Integrating Safety and Efficacy Evaluation Throughout Vaccine Research and Development
Vaccines have led to some of the greatest public health achievements in history, including the worldwide eradication of naturally occurring smallpox and the near eradication of polio. In addition, vaccines have contributed to significant reduction in the disease burden imposed by measles, mumps, hepatitis, influenza, diphtheria, and many other infections. The science of vaccinology is dynamic; it unfolds as technology enables scientists to continue to create safer and more effective vaccines. Safety evaluation is integrated into every step of the vaccine research and development process.
The National Institute of Allergy and Infectious Diseases (NIAID) is the lead institute at the National Institutes of Health (NIH) for research and development of vaccines against emerging and reemerging infectious diseases (Text Box 1). Together with partners throughout the federal government, in academia, and in the public and private sectors, NIAID-supported scientists have helped develop many important life-saving vaccines against diseases such as invasive Haemophilus influenzae type b (Hib), pneumococcal pneumonia, meningitis, pertussis, influenza, chickenpox, and hepatitis A and B. Use of these and other vaccines worldwide has made significant contributions to public health by reducing the morbidity and mortality associated with many dreaded infectious diseases (Text Box 2).
STAGES OF VACCINE DISCOVERY, DEVELOPMENT, AND EVALUATION
Discovery, development, and evaluation of vaccines are performed in multiple stages as promising ideas are developed into potential vaccine candidates. Developing a vaccine usually involves collaboration between federal agencies, academia, and industry. The NIAID's role in vaccine development and testing extends from basic research through clinical evaluation (Fig 1).
Basic Research: Understanding Pathogenesis of the Microbe and the Host Response Is Instrumental in Creating Safe and Effective Vaccines
Basic research includes studies that characterize how microbes survive and multiply, elucidate complex host-microbe interactions, and increase understanding of how the host responds. Elucidating immunologic mechanisms and developing novel technologies applicable to vaccine design and development are important areas of basic research supported by the NIAID. Research on innate and adaptive immunity aims to increase our ability to manipulate immune responses through better understanding of the underlying molecular, cellular, and systemic aspects of natural host defenses and antigen-specific immunity.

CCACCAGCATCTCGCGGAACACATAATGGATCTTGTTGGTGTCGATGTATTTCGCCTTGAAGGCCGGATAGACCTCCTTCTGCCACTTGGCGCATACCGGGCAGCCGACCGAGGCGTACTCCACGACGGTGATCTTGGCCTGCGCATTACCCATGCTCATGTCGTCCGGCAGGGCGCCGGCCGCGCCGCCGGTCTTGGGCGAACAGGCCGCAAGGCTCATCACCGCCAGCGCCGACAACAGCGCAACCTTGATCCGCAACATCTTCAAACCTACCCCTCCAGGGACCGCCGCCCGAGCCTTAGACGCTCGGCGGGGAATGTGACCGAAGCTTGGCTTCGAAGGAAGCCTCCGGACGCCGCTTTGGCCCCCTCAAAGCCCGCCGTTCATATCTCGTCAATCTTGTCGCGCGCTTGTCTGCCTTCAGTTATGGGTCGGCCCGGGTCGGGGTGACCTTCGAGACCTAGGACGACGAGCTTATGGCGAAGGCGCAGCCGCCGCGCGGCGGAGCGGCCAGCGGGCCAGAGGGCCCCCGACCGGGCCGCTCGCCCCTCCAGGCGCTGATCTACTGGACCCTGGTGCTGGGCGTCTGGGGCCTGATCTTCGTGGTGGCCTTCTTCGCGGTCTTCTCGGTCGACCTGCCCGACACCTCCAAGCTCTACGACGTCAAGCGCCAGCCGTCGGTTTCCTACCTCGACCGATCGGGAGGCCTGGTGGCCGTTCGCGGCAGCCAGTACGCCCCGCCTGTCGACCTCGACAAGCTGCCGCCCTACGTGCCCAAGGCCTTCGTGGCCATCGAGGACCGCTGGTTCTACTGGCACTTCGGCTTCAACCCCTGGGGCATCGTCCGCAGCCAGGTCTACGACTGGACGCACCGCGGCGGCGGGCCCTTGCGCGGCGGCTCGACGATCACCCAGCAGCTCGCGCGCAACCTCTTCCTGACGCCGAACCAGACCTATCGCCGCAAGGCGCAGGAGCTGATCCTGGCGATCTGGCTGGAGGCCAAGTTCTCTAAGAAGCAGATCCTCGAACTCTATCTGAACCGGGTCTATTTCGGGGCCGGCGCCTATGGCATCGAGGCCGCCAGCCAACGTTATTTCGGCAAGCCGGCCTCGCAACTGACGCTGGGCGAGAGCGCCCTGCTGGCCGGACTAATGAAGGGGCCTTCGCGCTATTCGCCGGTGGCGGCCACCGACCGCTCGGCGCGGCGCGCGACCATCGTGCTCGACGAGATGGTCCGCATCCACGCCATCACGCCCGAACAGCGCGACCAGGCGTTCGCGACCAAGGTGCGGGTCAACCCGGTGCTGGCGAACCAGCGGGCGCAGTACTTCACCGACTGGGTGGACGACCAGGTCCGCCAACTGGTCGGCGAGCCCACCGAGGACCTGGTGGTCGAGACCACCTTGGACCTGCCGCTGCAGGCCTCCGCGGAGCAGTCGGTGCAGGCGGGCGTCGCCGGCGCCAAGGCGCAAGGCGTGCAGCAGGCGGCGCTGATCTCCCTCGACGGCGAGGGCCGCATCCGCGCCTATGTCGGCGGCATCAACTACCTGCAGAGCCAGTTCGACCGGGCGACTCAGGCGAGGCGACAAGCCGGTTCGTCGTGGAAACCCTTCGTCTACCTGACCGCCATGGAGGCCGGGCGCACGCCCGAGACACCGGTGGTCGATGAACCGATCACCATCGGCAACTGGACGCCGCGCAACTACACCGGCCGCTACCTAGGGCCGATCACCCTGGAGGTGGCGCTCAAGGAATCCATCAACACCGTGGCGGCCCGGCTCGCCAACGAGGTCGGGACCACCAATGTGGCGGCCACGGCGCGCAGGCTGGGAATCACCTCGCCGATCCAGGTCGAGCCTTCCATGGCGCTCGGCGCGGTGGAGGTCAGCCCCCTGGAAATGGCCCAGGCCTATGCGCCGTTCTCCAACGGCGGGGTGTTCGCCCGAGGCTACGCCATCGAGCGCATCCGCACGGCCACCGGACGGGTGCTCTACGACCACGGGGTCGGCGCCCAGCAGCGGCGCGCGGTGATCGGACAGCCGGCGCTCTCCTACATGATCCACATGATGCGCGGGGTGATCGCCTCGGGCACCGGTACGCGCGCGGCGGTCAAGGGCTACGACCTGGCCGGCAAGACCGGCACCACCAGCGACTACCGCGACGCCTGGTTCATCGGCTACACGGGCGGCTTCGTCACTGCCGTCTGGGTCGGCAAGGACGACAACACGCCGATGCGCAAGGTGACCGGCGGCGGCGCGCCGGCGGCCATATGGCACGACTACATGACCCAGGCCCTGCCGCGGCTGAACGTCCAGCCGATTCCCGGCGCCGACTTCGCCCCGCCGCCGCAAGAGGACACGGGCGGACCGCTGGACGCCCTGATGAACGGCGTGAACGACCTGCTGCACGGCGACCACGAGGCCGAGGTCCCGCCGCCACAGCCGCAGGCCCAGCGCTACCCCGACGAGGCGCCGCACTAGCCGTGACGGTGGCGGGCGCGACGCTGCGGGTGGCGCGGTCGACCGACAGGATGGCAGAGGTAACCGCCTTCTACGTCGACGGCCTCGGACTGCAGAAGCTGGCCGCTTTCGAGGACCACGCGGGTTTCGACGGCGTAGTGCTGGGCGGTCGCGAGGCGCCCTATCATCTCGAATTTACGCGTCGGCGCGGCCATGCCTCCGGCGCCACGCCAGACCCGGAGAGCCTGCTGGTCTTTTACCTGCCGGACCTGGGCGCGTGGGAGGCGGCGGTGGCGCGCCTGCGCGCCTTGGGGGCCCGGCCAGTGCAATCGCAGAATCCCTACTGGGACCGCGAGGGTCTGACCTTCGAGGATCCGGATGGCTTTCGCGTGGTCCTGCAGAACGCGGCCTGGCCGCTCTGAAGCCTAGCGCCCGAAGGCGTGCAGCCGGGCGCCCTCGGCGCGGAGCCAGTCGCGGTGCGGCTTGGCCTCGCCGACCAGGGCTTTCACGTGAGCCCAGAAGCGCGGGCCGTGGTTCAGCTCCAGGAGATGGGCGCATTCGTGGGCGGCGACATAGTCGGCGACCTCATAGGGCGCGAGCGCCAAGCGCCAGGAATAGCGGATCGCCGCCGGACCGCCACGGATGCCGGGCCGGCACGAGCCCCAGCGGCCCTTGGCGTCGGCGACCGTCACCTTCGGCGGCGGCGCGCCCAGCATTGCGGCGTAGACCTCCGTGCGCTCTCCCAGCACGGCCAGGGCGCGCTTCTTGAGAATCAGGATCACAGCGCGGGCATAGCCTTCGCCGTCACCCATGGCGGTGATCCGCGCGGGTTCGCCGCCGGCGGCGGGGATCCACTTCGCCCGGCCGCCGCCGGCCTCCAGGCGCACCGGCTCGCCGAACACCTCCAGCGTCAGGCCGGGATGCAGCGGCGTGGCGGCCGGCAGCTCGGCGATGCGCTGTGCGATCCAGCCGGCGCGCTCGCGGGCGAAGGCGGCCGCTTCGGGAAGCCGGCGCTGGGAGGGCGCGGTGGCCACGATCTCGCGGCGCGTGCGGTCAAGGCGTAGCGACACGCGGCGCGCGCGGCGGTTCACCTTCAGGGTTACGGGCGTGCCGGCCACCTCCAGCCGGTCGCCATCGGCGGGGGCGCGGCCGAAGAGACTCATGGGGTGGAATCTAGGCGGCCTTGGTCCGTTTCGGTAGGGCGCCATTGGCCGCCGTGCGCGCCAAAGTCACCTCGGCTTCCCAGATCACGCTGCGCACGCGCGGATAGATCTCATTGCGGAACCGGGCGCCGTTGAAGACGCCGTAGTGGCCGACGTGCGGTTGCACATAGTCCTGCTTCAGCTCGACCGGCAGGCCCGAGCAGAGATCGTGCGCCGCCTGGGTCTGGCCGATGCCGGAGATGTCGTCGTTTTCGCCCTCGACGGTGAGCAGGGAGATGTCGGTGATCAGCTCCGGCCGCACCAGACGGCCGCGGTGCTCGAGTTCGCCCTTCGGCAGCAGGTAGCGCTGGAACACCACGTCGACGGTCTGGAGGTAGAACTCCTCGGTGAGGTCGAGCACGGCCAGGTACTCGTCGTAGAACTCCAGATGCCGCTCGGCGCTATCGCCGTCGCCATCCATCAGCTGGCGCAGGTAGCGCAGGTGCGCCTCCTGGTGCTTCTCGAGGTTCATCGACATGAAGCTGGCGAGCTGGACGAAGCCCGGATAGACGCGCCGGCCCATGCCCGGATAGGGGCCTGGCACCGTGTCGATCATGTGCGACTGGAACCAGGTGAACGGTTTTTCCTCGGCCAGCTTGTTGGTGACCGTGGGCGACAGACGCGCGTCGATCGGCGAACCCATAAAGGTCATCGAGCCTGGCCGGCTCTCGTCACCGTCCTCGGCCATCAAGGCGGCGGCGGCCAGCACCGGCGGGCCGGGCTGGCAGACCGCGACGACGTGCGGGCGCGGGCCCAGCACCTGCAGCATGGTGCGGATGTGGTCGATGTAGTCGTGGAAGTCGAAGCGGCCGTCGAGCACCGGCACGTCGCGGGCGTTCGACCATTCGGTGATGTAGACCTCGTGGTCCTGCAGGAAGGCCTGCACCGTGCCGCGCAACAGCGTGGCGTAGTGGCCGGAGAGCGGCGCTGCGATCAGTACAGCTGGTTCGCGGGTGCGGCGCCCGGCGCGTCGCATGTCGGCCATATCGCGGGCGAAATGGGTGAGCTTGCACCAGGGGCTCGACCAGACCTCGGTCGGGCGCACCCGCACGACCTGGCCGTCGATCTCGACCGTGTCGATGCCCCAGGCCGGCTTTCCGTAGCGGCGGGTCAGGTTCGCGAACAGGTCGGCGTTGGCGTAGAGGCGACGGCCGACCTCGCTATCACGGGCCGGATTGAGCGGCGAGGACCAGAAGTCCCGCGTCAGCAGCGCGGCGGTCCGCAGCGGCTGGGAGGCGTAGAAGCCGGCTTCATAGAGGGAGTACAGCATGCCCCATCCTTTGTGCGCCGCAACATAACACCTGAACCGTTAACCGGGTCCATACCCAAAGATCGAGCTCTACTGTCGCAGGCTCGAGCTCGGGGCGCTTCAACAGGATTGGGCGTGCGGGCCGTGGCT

Another important area of emphasis is research on activation of the innate immune system by vaccine adjuvants and establishment of long-term protective antibody and T-cell memory responses. Basic research in these areas contributes to vaccine safety in 2 important ways. First, it provides the knowledge and analytical tools for understanding the immunologic basis of protective immune responses as well as a framework for approaching studies of adverse events. Second, basic studies of the immunology of pathogen-host interactions contribute to the overall goal of improved vaccine efficacy with fewer adverse effects. For example, identifying the pathogen-specific and nonspecific components of immune responses of diverse subjects to different vaccine formulations has the potential to shed light on the genetics of vaccine responses and adverse effects. Such studies can also provide information on the immunologic basis of inflammation and on adjuvant activity.
Knowledge gained can provide a basis for engineering simpler, better-defined immunogens and live attenuated viral vaccines. Research in animal models enables rapid discovery of immunologic mechanisms and detailed functional analyses. Ultimately, studies must transition to humans for development of new vaccines and adjuvants. The NIAID has been increasingly emphasizing human immunology research to address uniquely human immune mechanisms and the vast genetic diversity of human populations. Future studies are planned to define the capacity and quality of the immune response throughout infancy and childhood and to identify the molecular basis for different immune/physiologic responses to vaccination at different stages of life.
Target Identification: In Vitro and in Vivo Assessments of Safety and Efficacy
Basic research sets the stage for the target-identification phase in which researchers identify portions of the microbe that will stimulate a potentially protective host immune response. Preclinical development includes testing in vitro and in relevant animal models to evaluate safety, immune response, and efficacy before clinical research can begin. The NIAID provides extensive resources for researchers, including a diverse array of preclinical services (eg, access to in vitro and in vivo testing, animal models, samples and reagents, and special patient populations). (For more information on available research resources, visit www.niaid.nih.gov/LabsAndResources/resources.)